Beyond the Atomized Individualism of the Market
Talking of creativity bring me to a final point about the distinctive kind of politics that is emerging in alliances between trade unions and citizens organizations. It concerns the relationship between individualism and collectivity. The distinctive kind of politics involves a distinctive notion of collectivity in which the realization and contribution of each individual is a condition for the realization and contribution of all.
The importance of this in the development of a distinct trade union politics autonomous from the political parties (that conceded so much ground to neoliberalism) struck me when glancing at Tony Blair’s ghastly but revealing autobiography. Early on in his description of the making of New Labour, he declares “the left doesn’t get aspiration.” He goes on to explain why “Britain needed the industrial and economic reforms of the Thatcher period.” His argument was that by the 1960s, those helped by the welfare state had been liberated. They didn’t want more state help, rather they wanted “choice, freedom to earn more money and spend it.” In other words, he understood aspiration in terms of a very narrow, asocial individualism. To be fulfilled primarily through the market.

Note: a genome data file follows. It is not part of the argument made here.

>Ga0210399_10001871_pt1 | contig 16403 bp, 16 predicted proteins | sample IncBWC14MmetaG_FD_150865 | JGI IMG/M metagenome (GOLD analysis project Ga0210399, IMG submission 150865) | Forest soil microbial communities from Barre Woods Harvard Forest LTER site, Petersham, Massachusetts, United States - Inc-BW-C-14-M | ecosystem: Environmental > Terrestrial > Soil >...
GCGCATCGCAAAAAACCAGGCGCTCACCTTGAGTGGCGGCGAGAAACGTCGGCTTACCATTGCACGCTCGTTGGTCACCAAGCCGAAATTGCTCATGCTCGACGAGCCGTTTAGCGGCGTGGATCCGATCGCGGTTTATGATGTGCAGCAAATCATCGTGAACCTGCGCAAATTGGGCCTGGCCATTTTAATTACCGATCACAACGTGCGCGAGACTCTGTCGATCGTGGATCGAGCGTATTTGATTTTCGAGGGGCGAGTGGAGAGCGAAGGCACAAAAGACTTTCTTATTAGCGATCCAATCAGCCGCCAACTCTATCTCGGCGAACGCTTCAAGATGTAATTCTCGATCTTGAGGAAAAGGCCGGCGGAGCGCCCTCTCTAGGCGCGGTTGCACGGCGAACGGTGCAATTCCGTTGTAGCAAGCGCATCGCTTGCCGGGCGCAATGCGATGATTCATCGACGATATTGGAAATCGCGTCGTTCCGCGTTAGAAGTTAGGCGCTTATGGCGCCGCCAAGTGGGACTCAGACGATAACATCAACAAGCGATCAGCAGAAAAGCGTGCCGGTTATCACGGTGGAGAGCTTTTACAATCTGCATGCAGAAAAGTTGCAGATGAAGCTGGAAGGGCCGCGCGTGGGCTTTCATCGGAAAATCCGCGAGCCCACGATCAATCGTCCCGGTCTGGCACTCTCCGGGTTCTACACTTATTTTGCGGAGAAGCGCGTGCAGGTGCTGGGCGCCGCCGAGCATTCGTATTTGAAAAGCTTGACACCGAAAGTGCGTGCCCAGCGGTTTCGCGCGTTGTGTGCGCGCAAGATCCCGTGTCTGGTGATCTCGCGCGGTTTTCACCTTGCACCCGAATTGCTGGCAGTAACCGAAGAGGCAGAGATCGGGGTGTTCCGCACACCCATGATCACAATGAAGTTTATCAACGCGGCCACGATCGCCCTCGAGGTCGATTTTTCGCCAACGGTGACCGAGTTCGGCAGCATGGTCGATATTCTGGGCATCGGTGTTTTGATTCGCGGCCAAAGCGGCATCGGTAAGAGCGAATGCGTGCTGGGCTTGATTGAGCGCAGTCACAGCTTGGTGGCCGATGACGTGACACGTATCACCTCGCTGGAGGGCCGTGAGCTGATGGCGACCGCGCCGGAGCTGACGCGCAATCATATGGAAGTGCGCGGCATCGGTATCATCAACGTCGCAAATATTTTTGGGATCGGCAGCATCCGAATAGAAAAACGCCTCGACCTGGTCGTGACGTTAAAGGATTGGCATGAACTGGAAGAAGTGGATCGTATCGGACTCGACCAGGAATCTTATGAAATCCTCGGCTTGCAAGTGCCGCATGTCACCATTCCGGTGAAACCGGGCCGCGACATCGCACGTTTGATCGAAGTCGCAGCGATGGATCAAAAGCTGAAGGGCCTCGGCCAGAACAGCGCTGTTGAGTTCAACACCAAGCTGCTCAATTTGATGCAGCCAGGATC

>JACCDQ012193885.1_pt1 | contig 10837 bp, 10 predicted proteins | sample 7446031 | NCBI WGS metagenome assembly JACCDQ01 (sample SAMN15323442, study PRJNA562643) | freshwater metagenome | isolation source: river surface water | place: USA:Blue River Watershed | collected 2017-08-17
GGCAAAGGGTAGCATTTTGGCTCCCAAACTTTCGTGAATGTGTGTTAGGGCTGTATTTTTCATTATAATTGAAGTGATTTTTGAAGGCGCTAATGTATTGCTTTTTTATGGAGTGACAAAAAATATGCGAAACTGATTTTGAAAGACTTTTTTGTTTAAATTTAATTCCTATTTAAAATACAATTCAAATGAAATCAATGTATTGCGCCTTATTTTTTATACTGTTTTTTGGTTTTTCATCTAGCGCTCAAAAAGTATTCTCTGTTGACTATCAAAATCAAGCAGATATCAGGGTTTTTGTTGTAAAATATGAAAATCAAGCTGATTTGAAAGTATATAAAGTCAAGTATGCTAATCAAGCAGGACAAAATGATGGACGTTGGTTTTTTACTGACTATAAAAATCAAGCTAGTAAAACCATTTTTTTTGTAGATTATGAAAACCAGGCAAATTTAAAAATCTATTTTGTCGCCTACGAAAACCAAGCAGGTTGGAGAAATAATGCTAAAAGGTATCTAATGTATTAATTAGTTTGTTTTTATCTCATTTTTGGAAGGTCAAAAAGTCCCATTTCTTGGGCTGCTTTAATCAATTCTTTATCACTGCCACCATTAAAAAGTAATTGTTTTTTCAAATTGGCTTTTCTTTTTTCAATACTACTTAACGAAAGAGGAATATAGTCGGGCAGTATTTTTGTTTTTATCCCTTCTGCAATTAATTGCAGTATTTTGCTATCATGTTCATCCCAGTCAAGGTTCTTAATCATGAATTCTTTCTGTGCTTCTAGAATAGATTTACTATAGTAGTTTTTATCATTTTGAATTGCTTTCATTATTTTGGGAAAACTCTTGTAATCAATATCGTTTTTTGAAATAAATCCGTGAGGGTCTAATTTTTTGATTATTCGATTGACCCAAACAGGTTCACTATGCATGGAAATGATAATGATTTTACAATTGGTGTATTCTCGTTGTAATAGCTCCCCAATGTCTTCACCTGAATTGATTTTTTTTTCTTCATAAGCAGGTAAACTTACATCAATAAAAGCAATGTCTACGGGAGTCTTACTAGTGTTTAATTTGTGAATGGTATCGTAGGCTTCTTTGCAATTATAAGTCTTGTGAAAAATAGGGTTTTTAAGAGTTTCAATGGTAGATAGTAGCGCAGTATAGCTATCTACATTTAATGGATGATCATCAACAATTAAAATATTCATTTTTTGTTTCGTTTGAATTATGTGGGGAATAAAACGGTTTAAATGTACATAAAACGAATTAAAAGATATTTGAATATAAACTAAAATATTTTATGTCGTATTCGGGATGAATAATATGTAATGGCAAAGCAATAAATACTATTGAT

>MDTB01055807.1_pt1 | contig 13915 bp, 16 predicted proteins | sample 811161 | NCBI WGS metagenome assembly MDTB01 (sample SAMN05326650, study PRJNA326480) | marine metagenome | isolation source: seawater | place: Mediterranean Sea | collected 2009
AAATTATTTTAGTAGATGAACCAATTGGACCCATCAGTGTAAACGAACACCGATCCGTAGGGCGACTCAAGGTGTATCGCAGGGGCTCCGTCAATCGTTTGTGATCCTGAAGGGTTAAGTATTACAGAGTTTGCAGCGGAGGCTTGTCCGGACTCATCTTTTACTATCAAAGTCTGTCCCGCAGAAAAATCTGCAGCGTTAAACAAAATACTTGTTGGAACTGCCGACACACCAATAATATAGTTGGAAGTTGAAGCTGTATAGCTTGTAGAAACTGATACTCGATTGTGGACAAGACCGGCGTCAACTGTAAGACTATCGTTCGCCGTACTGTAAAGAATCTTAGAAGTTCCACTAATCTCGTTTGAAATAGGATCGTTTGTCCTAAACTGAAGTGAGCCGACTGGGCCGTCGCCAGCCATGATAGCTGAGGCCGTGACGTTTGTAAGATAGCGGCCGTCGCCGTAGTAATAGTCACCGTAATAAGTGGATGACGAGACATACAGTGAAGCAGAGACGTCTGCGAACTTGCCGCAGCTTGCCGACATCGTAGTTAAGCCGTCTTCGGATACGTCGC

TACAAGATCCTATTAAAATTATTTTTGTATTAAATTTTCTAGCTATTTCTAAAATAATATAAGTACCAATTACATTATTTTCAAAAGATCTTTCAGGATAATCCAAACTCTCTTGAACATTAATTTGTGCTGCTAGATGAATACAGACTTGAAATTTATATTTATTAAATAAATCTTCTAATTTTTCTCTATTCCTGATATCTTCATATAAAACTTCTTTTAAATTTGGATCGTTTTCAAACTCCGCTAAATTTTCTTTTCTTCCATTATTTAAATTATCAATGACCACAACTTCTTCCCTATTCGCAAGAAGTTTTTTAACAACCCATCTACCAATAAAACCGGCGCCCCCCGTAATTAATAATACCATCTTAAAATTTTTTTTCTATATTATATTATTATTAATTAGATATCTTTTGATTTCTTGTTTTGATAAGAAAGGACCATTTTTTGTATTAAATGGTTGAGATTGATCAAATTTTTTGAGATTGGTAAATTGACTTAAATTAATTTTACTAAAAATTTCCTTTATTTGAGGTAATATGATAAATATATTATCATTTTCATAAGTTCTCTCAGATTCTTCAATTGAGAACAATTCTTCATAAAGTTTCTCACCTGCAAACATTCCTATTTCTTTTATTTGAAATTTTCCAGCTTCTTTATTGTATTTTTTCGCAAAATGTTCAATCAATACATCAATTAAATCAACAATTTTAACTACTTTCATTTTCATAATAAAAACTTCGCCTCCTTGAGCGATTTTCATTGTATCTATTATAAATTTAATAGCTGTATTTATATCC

What he seems to miss – and New Labour’s understanding or misunderstanding of the state – is that aspiration can involve and in the 1960s and 1970s did involve, a truly social understanding of the individual. Feminism expressed this best with its aspiration for every woman to realise their full potential, that came with a recognition that this involved social change for which each of us is responsible. This was a notion of individuals as both shaped by social relationships and also creating, transforming or reproducing them.
Not understanding or taking on board the liberational politics of the 1960s and 1970s and remaining stuck in the cold war dichotomies of market and state was probably a fundamental factor in the failure of social democratic parties to renew themselves, but that is a story for another time.
A trade unionism able to facilitate and express the practical knowledge of its members, as workers and as citizens, thus creating the conditions in which creativity can thrive, is central to the possibility of an autonomous political trade unionism. It also enables the transformation public resources management which can make services responsive to the diverse aspirations of its users while fully utilizing the skills of those who deliver and produce them. •